No. The short answer is no, no I shouldn’t be embarrassed that I wet the bed last night. That didn’t stop the horrified shame that spread though me when I woke up to find that while I’d peed in my dream I’d pissed in real life as well. For the first time in almost two decades I’d wet myself.
Content note for suicide, mental illness, and internalised ableism.
I woke up a few minutes after midnight. Through a haze of exhausted confusion, I felt out the damp patch underneath me. Still half-asleep, I stripped off my sheets and pyjamas. I fell asleep on my bare mattress under a blanket, tired enough to ignore the pinpricks of shame and the pathetic bundle of damp sheets.
Maybe the fact I wet the bed shouldn’t be entirely unexpected: it’s easy enough for me to list a handful of reasons why I might have lost control of my bladder. Recently I’ve been struggling to make it to the toilet before starting to pee, the minutes between closing the bathroom door and tugging down my jeans and boxers a tense race of self-control. I’m still researching this, but it could be connected to my extremely strong pelvic floor.
My initial guess was that it was linked to the changes in my medication. I’ve been taking venlafaxine for ten days, and one of its side effects is “increased urination” as well as drowsiness. Maybe I’d just been too deeply asleep for my body to wake me up when I needed to pee? It could also be a UTI, of course – though I didn’t know that UTIs can make you wet the bed until I spoke to my doctor about my first week on the new antidepressants.
These rational thoughts made me less ashamed, though I wish I hadn’t needed them. I was still embarrassed when I all but whispered the words into my phone, wondering if there was a better way to tell my GP that I’d wet the bed. I know how to talk in clinical, detached terms about my vagina and menstrual cycle so I can bring them up with a doctor without blushing, but how do you talk about pissing yourself in a GP-appropriate way?
Maybe it was harder because pee play is one of my kinks. I definitely enjoy an edge of humiliation when playing with it, but this was very different. There was nothing sexy about this shame: I wasn’t being made to open my mouth so my partner could use me or exercise self-control so they could enjoy my squirms. This was the shame of my body betraying me… layered with the uncomfortable knowledge that I know that wetting the bed shouldn’t be embarrassing.
There’s nothing shameful about not being in control of your body. Or rather, even though there shouldn’t be, there is shame around these things in our society. But I’m happy enough to talk about why I poop more when I’m on my period, so why did I hesitate before telling my partner that I’d wet the bed? I think the answer, if I am honest with myself, is internalised ableism.
I might have recently started describing myself as disabled, but I am able-bodied. I have the privilege of being able to go to the bathroom whenever I need to: without assistance, without worrying that the bathroom will not be accessible. When I woke up to find myself peeing, I was able to get up and find clean bedding so I could fall back asleep; I wasn’t forced to lie on the wet sheets waiting for help. I’d
The embarrassment I felt around peeing myself came from the idea that it is shameful to not be in control of your body. It’s not. Disability awareness consultant and sex educator Andrew Gurza (he/they) wrote about how to help your disabled lover pee for SheVibe earlier this year. Would you feel awkward if, mid-fuck, your partner needed to pause so they could go pee, but you had to help them? I’m ashamed to admit that I think I would, and I don’t want to be. I want to challenge my internalised ableism… and today that starts with not being embarrassed that I wet the bed.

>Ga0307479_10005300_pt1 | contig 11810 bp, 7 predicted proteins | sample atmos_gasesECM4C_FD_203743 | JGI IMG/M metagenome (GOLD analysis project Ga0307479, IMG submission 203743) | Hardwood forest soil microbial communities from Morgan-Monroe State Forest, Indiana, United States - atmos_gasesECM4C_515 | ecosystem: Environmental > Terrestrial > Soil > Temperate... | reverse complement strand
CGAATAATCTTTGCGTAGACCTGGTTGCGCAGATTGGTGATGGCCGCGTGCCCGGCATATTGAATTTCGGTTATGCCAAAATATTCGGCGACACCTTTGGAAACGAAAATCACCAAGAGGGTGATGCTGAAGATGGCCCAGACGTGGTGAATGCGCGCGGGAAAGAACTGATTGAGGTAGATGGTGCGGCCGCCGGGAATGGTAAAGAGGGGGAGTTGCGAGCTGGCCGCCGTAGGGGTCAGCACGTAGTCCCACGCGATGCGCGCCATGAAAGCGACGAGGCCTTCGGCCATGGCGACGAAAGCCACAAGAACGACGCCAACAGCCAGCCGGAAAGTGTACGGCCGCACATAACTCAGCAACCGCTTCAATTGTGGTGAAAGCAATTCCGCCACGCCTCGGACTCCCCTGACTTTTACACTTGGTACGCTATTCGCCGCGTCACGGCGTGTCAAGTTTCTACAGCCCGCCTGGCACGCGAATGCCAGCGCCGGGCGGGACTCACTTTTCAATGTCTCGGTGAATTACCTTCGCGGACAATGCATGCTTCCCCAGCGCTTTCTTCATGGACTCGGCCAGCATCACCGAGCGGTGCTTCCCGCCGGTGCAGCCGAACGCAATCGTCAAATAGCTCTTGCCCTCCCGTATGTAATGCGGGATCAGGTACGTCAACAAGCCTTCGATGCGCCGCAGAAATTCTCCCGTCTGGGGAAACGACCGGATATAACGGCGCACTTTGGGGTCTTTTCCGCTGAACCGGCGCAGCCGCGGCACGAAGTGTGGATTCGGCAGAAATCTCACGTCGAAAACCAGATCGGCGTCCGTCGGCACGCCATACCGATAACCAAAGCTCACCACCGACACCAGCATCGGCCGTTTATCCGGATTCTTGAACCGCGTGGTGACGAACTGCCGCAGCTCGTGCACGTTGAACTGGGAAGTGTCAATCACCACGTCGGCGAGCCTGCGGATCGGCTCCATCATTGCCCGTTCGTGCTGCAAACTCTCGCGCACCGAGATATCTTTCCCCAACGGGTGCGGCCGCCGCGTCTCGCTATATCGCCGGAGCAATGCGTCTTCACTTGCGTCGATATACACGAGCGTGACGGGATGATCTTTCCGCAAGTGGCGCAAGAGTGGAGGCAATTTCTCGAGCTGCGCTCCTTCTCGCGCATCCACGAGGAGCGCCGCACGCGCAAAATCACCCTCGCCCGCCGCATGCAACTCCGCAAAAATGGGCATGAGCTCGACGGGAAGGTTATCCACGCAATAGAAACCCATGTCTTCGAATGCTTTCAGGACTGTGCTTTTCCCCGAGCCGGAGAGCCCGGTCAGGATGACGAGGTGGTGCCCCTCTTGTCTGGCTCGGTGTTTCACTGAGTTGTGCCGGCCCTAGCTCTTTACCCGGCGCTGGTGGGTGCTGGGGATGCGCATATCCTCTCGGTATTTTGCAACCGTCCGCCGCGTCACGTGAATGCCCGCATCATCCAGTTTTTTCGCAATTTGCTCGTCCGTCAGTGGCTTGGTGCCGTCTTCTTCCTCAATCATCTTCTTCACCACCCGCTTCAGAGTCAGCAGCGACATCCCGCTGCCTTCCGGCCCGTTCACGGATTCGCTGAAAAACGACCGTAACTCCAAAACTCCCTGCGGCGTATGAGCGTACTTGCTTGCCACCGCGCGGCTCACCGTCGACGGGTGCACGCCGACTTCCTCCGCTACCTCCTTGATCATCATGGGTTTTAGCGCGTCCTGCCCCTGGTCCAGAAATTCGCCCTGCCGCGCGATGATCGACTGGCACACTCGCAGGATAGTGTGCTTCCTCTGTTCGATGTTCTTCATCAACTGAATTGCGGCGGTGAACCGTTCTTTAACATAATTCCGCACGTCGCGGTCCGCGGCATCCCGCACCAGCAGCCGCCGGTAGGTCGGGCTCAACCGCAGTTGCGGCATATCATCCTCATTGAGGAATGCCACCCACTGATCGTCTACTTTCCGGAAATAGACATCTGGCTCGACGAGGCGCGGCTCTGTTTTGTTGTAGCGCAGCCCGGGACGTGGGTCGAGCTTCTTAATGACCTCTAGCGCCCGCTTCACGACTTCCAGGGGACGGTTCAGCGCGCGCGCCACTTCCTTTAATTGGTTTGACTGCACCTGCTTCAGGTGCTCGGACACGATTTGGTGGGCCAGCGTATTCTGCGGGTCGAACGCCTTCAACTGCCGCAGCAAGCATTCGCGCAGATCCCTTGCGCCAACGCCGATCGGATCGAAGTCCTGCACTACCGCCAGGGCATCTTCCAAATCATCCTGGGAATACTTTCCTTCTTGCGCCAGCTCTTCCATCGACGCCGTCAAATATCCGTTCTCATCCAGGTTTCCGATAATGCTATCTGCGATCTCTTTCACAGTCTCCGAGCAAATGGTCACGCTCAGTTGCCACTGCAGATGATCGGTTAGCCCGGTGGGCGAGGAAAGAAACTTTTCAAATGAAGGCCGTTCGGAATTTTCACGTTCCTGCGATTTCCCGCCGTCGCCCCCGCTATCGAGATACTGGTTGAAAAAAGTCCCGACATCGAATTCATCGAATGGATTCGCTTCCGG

Or at leasts it starts by talking about it. I’m a sex writer who blogs about how much I love the smell of my two-day-old junk and tweets about the satisfaction of chunks of blood slipping out of my vagina when I’m on my period. I don’t have a problem with talking about those things. Why are we encouraged to talk about some taboo topics under the guise of sex-positive empowerment, while others aren’t touched on? Why is it ok for a slut to admit that they had a one night stand, but considerably less acceptable for them to talk about how they didn’t clean their teeth for a week because of depression?
Capitalism is good at selling us back concepts that start as revolutions. Body positivity rather than fat activism, family-friendly pride, and t-shirts that say ‘hashtag feminist’ sold by companies who don’t pay their workers fairly. I worry that it’s currently trying to do the same thing around sex education. Companies are now seen as edgy for creating products or marketing campaigns that centre consent or bodily autonomy – but even this is usually with the face of white, cis, straight-sized influences.
It’s important for us to talk about sex and lack of arousal and vaginal discharge – and we’re finally starting to have those conversations. It’s just as important for a fat, Black, disabled trans woman to be able to talk about how she needs help to pee. Some of these body-based taboos are far more Instagram-able than the others, but we need to acknowledge that it’s all part of the same conversation. We can’t achieve sexual liberation until we acknowledge that we often leave out disability.
And until we can admit that we’ve wet the bed without being embarrassed.
Quinn Rhodes (he/him) is a queer, trans, disabled sex writer with vaginismus. He’s a slut and a sex nerd who writes about his adventures in trying to fuck without fucking up. Quinn can usually be found wearing stomp-on-the-patriarchy boots while falling in love every time he fucks.